Part 5 in a series on “fixing” Model-View-Controller:
- A Better MVC, Part 1: The Problems
- A Better MVC, Part 2: Fixing Encapsulation
- A Better MVC, Part 3: Fixing Massive View Controller
- A Better MVC, Part 4: Future Directions
- A Better MVC, Part 5: An Evolution
About five months ago, I wrote about improving MVC and fixing the “massive view controller” problem.
In the intervening months, I’ve had more time to consider this evolution and its implications, and have come to more conclusions. This post is the “update” on how my thinking has changed.
MVC isn’t a Pattern
We talk about the “MVC Design Pattern”, and I think that’s a mis-nomer. Every architectural pattern out there, from MVVM to FRP to VIPER to React to
insert random architecture here deals with the primary principles of MVC.
MVC says that your data (model) is distinct from your business logic (controller), which is separate from its visual representation (view). It says that your networking code shouldn’t know about the details of your state restoration code, or that your deep link routing code doesn’t have to know about your database schema. Each module of your app should be a “black box” to the other modules.
MVC is a philosophy. It’s not a pattern, in the traditional sense of how we talk about design patterns. The philosophy of MVC says that Encapsulation Is Important™, and that building a flexible and maintainable app is most easily done if you can isolate responsibilities and restrict information to a need-to-know basis.
Controller or Coordinator?
In part 2, I implied that your
UIViewController chain should be the part of your app that “owns” and controls the reason why your UI is changing. Or, in other words, that it is the “Controller” in “Model-View-Controller”.
I don’t think this is true anymore.
As I examined
UIViewController and its role in apps more, I came to the conclusion that, despite its name,
UIViewController is not a Controller, but a View. Almost everything that
UIViewController deals with relates to view-level concepts, which heavily implies that it itself is a View, and should be treated as a View.
This means you need actual Controllers. Maybe this is where Flow Coordinators comes in. Or maybe you take a Presenter/Router approach, or you dive in to streams of values over time with FRP. These are all patterns that deal with Controller organization, whereas most discussion around MVC (including this series of posts) focuses on organizing your View layers.
Sequence or State?
In Part 2, I also said:
In general, a view controller should manage either sequence or UI, but not both.
I still believe this to be generally true, but from a different point of view. When I wrote this, I was referring to the
UIViewController’s responsibilities of either owning business logic or putting stuff into its contained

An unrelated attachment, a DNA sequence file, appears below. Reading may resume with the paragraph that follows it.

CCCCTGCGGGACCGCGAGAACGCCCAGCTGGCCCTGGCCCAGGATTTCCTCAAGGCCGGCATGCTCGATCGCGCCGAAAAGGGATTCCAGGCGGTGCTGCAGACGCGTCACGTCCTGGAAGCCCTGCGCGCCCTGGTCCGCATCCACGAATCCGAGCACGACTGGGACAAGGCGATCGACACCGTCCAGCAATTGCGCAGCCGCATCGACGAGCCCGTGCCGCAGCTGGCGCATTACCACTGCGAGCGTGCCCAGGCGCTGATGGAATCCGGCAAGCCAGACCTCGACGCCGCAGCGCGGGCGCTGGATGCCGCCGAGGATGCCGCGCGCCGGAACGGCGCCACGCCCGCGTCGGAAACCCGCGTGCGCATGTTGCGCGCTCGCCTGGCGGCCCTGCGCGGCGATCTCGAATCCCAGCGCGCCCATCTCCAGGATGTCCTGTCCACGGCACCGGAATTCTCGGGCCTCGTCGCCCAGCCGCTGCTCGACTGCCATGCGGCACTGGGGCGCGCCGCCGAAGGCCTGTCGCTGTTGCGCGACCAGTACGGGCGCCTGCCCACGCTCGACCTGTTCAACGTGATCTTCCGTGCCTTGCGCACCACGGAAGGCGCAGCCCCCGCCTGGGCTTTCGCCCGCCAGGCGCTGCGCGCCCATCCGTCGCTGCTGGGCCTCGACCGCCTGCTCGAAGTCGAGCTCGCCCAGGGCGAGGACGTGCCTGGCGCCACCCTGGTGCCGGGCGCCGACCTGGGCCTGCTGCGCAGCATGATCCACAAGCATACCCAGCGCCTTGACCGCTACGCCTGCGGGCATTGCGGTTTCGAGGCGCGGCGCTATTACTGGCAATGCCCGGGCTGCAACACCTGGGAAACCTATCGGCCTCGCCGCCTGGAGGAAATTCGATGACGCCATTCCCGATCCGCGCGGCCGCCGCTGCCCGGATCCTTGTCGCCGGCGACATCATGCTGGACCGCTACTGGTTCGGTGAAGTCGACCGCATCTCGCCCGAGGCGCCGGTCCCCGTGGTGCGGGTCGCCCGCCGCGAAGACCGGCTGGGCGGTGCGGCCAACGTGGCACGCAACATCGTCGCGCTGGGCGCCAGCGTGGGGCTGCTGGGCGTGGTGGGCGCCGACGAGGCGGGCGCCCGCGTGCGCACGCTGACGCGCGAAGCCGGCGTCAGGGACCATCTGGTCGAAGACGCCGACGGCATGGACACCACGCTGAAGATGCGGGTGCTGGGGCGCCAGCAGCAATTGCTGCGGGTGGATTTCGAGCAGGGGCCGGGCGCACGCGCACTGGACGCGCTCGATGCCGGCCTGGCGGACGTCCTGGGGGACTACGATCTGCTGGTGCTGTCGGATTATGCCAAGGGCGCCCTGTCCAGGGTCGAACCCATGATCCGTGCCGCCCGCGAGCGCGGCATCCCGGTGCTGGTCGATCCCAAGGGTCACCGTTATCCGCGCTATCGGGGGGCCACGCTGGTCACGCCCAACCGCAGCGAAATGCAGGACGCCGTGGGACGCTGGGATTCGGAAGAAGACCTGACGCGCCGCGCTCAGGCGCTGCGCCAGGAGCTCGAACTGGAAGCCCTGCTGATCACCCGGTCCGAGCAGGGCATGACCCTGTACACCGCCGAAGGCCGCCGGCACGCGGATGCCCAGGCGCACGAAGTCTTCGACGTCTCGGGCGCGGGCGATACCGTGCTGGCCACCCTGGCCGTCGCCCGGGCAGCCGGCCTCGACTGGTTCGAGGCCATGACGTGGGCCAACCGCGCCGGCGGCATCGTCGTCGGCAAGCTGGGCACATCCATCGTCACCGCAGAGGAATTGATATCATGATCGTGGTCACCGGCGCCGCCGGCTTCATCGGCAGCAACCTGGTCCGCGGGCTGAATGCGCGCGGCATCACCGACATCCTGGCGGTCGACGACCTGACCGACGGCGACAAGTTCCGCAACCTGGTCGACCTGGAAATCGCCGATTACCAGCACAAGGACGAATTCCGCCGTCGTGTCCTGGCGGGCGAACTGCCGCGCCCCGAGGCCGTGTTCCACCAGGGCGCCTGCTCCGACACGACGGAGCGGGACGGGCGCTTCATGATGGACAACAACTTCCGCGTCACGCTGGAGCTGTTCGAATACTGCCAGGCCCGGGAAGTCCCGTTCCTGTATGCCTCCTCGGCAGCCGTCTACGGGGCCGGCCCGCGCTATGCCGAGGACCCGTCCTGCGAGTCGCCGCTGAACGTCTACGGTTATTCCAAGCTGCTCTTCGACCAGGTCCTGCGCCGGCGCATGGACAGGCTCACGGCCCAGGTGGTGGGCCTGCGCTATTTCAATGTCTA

UIViews. As I mentioned above, I now believe that
UIViewController lives firmly in the View layer of your app and shouldn’t have any business logic at all.
However, I still believe this statement is true.
If you take a look at the various kinds of
UIViews that UIKit provides, you’ll notice something: They all either directly draw stuff, or compose private subviews.
I can’t think of a single UIKit element that both draws things directly and composes other subviews. It’s possible they’re there, but such a thing would be extremely odd to me.
UIButton itself owns the touch handling, but all the rendering is done by composed labels and image views.
UITextField deals with interaction and reacting to keyboard events, but all rendering is done by composed labels and image views.
You could say that
UITextField itself manages “sequence” by composing other views and routing events appropriately, but leaves the details of “state” (actually drawing stuff) up to those subviews.
UIViewControllers should follow this idea too. In general, they should either:
- Compose child view controllers or
- Put data into their owned
This is the same general pattern that UIKit widgets follow, but just brought up a level to the
Of course, there are exceptions to this. There are cases where you’re writing a
UIViewController that wants to both compose children and put stuff in to views.
UITabBarController is an example of this: It “owns” the actual
UITabBar instance, as well as composes the various children that make up the content of the tabs.
So instead of saying a
UIViewController should “manage either sequence or UI”, perhaps a better way of saying it would be that a
UIViewController should either compose children or put stuff in to
UIViews (with the understanding that this is a guideline, and not a rule).
I’ve given a presentation on the whole evolution of these concepts at a couple of recent conferences, and will continue to do so through this year. The video is about 35 minutes long, so I’d encourage you to check it out: